From practicing music at the age of eight to performing at venues across the globe, Ritviz became an iconic artist. His mother and father are both musicians and he is best known for composing the hit songs “Udd Gaye,” “Liggi,” “Jeet,”and more. The artist hails from Darbhanga, Bihar, India. Ritviz has released four EPs “Yuv,” “Ved,” “Dev,” “Baaraat,” and one recent album called “Mimmi.”
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Ritviz has over 2,100,000 monthly listeners on Spotify and more than 449,000,000 views on YouTube. His awards and accolades include being selected for the Forbes India 30 under 30 list and more. Ritviz recently created an original composition entitled “Aavegi” which appeared in Disney’s newest series Ms. Marvel. Continue reading to learn more about Ritviz’s journey!
Let’s start at the beginning of your musical journey. As you were born into a family of musicians how did this impact the way you go about making music and who were some of your mentors and musical influences who guided you at the start of your journey?
I think obviously having my folks introduce me to music in the most organic way when I woke up in the morning was the best. From ma’s Riyaz [practicing music] and dad playing tabla music was never really pushed on me. I think my folks did their thing practicing their music I was pulled towards it. It was just a beautiful introduction to music and honestly my only very real mentor is my mom. I think her everyday validation really just helps me do what I do.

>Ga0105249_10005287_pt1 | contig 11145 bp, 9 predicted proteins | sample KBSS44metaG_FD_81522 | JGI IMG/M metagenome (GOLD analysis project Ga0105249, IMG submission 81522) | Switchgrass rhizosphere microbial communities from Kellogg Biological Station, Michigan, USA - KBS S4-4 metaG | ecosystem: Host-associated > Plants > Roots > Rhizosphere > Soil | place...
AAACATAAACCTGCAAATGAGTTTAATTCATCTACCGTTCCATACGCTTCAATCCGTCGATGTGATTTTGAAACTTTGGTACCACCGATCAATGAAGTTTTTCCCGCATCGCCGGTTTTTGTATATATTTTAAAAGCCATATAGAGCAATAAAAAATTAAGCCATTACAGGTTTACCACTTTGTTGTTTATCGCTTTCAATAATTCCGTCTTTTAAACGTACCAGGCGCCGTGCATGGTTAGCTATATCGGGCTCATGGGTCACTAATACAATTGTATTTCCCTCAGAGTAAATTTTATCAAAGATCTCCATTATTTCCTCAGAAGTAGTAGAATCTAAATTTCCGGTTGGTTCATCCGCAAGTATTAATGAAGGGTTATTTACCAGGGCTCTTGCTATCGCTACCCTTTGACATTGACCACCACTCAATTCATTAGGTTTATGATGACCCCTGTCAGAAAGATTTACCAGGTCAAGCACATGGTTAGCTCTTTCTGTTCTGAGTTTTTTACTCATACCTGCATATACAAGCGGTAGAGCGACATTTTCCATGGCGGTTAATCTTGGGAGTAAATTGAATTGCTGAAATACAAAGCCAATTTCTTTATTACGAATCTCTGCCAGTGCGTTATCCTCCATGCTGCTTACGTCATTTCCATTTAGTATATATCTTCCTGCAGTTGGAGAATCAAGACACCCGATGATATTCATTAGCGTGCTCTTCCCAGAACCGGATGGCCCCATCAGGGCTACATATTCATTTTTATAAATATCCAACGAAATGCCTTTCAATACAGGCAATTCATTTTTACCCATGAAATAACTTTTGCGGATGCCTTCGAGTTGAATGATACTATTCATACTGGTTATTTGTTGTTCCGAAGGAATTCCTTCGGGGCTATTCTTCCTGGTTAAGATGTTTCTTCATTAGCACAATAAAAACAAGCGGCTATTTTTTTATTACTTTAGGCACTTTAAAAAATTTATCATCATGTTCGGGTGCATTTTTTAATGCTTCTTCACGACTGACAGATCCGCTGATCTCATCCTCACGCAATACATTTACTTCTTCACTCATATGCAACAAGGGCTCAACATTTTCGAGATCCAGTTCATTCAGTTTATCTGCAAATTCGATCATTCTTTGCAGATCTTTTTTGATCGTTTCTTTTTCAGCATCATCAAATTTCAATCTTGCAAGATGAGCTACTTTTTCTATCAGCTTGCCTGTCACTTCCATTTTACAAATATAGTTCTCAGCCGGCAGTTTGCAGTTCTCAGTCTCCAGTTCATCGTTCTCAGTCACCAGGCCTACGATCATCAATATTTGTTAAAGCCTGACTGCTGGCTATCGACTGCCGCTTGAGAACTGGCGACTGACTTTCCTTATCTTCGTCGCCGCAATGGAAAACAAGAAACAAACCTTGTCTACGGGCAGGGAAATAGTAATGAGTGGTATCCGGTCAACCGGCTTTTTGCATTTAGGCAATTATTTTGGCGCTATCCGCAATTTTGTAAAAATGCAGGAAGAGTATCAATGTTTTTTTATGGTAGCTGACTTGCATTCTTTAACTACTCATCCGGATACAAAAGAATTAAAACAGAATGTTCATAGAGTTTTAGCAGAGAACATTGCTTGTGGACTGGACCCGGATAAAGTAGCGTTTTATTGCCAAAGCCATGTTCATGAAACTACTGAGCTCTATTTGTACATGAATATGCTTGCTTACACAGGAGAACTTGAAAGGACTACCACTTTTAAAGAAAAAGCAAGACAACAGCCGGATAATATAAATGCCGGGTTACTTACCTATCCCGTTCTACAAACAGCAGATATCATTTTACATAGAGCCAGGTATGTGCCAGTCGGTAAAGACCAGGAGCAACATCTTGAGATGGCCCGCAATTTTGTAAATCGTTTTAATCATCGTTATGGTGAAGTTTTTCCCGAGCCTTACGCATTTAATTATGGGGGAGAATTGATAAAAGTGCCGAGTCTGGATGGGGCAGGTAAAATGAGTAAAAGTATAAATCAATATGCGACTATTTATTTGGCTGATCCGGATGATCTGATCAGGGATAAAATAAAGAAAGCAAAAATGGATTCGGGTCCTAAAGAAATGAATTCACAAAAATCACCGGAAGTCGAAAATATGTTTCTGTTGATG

As you composed your first song at the age of eleven, let us in on how the progression continued which led to a greater drive and passion for music.
I think once I got a taste of creating of sorts and once the expression and the need to express kicked in then it’s just one after the other. I started making songs writing melodies and that became the most exciting thing because it was this cathartic process of creation.
While I am writing these melodies, I am also feeling so much better. I am feeling lighter and it’s therapeutic. This became my happy and most exciting time and things started looking up when I was creating. And from there just never look back and the hope that this stays.
I think in the middle when part of creating is also facing a block, when that would happen it took me a while to adjust to the creative block. Now I try to embrace it all if it goes up it has to come down sort off.
What was the first lyric you ever wrote?
I think it was 9th grade. I had written songs before but this one I published and it was out and we released it and everything. “Sochta rehta hu mai kya hoga mere yaar tune kya dekha hai jo mene dekha baar baar kaisi zindagi hai kaisa hai yeh pyaar cahu to marjaau par lagti hai mere yaar.”